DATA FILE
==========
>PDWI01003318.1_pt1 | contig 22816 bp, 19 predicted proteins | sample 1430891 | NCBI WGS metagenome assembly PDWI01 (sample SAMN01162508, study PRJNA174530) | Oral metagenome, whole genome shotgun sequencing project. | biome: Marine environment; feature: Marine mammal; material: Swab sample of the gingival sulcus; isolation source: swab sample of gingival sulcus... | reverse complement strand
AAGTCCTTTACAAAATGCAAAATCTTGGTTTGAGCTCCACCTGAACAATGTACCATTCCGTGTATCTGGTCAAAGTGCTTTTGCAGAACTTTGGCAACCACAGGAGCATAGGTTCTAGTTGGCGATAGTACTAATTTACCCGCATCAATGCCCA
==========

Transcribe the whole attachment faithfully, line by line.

>PDWI01003318.1_pt1 | contig 22816 bp, 19 predicted proteins | sample 1430891 | NCBI WGS metagenome assembly PDWI01 (sample SAMN01162508, study PRJNA174530) | Oral metagenome, whole genome shotgun sequencing project. | biome: Marine environment; feature: Marine mammal; material: Swab sample of the gingival sulcus; isolation source: swab sample of gingival sulcus... | reverse complement strand
AAGTCCTTTACAAAATGCAAAATCTTGGTTTGAGCTCCACCTGAACAATGTACCATTCCGTGTATCTGGTCAAAGTGCTTTTGCAGAACTTTGGCAACCACAGGAGCATAGGTTCTAGTTGGCGATAGTACTAATTTACCCGCATCAATGCCCA